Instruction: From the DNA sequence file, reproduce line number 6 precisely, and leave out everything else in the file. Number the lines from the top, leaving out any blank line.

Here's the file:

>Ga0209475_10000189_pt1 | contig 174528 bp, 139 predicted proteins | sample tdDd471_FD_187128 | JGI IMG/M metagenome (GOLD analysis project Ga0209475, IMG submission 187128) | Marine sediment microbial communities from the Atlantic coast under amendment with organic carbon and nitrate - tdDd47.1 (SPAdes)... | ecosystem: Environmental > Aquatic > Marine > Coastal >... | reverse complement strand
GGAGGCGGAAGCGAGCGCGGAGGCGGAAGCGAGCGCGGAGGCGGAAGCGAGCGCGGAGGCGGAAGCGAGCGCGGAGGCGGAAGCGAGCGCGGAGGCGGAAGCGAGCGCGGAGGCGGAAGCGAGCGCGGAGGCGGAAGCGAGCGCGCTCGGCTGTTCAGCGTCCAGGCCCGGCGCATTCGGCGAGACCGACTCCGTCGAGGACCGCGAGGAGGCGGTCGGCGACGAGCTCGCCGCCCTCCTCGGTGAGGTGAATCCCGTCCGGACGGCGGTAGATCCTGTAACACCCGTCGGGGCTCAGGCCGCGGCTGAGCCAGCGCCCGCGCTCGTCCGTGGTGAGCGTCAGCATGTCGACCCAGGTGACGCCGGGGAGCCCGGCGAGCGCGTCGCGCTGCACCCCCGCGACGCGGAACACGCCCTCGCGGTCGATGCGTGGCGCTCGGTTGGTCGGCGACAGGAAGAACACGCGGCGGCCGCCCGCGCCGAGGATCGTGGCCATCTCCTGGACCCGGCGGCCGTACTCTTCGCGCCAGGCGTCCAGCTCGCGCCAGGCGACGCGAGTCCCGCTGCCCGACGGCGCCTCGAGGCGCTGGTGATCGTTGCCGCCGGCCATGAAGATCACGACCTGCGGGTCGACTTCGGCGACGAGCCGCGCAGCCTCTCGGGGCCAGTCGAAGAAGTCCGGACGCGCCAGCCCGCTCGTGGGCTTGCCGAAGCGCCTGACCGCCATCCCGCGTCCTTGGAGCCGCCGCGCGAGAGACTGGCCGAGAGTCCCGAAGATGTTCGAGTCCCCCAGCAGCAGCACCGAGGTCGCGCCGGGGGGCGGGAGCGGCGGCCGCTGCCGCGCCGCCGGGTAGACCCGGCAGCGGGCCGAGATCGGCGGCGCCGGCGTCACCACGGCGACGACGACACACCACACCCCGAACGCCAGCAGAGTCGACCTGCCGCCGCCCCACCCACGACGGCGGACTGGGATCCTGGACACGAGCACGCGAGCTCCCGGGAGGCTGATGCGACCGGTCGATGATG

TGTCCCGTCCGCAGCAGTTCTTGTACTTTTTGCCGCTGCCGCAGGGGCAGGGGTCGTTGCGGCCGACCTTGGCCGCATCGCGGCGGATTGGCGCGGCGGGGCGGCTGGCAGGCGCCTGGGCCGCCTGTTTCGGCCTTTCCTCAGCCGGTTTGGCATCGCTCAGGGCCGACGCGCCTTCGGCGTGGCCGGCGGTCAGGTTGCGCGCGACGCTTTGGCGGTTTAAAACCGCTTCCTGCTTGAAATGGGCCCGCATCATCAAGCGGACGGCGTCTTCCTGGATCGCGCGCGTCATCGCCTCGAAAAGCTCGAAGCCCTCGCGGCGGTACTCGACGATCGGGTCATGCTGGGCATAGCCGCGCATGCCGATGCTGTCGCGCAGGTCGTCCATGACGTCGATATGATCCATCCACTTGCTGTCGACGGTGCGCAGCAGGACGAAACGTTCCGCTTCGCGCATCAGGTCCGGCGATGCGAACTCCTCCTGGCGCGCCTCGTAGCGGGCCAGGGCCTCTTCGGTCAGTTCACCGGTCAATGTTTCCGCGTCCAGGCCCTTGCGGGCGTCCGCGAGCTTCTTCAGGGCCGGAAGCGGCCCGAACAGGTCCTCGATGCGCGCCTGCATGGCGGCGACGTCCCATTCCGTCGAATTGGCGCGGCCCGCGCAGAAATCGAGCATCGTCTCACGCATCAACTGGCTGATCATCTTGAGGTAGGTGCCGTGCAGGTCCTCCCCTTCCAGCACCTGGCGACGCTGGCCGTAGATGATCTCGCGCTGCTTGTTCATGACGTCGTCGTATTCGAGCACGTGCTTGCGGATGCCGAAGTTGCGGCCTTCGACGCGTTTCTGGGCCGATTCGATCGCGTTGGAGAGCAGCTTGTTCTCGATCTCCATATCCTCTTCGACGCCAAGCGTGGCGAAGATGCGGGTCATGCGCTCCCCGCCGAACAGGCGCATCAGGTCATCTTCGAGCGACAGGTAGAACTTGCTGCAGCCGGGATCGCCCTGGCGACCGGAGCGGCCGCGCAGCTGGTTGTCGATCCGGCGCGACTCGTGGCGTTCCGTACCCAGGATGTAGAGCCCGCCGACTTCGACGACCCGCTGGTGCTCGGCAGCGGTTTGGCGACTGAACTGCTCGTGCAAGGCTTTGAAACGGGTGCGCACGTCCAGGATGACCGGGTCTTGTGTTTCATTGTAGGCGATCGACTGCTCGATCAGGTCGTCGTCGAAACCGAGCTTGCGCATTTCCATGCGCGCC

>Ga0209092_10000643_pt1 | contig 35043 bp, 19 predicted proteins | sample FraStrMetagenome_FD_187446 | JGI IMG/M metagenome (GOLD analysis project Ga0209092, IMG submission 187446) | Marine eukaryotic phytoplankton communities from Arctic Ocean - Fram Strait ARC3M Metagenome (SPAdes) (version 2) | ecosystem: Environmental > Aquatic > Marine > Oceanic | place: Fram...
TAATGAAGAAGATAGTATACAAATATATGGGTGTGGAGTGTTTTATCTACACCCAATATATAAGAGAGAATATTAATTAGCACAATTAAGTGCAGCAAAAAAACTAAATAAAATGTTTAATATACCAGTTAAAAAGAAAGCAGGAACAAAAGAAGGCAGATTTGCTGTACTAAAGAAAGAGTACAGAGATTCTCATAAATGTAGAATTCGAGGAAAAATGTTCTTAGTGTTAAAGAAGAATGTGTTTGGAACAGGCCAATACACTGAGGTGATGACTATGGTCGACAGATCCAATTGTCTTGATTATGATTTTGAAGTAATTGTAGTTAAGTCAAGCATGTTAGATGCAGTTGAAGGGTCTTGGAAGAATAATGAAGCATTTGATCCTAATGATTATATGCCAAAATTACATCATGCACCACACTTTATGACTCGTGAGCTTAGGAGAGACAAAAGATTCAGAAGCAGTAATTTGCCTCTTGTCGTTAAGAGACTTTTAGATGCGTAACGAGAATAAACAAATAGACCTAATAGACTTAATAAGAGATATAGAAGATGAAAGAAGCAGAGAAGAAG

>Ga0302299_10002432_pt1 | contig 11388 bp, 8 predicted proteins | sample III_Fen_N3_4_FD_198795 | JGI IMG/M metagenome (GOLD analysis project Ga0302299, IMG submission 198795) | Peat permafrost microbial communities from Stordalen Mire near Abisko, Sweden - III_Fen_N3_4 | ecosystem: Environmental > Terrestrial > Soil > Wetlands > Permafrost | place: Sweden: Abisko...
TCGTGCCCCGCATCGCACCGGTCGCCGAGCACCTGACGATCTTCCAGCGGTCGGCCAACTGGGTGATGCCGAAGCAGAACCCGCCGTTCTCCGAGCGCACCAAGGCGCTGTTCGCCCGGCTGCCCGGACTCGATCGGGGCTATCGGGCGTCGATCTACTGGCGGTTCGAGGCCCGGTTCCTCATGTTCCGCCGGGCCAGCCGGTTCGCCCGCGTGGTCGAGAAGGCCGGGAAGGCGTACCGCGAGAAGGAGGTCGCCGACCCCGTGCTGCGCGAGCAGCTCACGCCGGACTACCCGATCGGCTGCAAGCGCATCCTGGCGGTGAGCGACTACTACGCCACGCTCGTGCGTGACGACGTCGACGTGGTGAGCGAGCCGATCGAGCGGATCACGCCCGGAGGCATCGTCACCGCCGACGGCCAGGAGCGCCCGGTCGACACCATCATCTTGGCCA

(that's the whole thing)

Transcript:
>Ga0302299_10002432_pt1 | contig 11388 bp, 8 predicted proteins | sample III_Fen_N3_4_FD_198795 | JGI IMG/M metagenome (GOLD analysis project Ga0302299, IMG submission 198795) | Peat permafrost microbial communities from Stordalen Mire near Abisko, Sweden - III_Fen_N3_4 | ecosystem: Environmental > Terrestrial > Soil > Wetlands > Permafrost | place: Sweden: Abisko...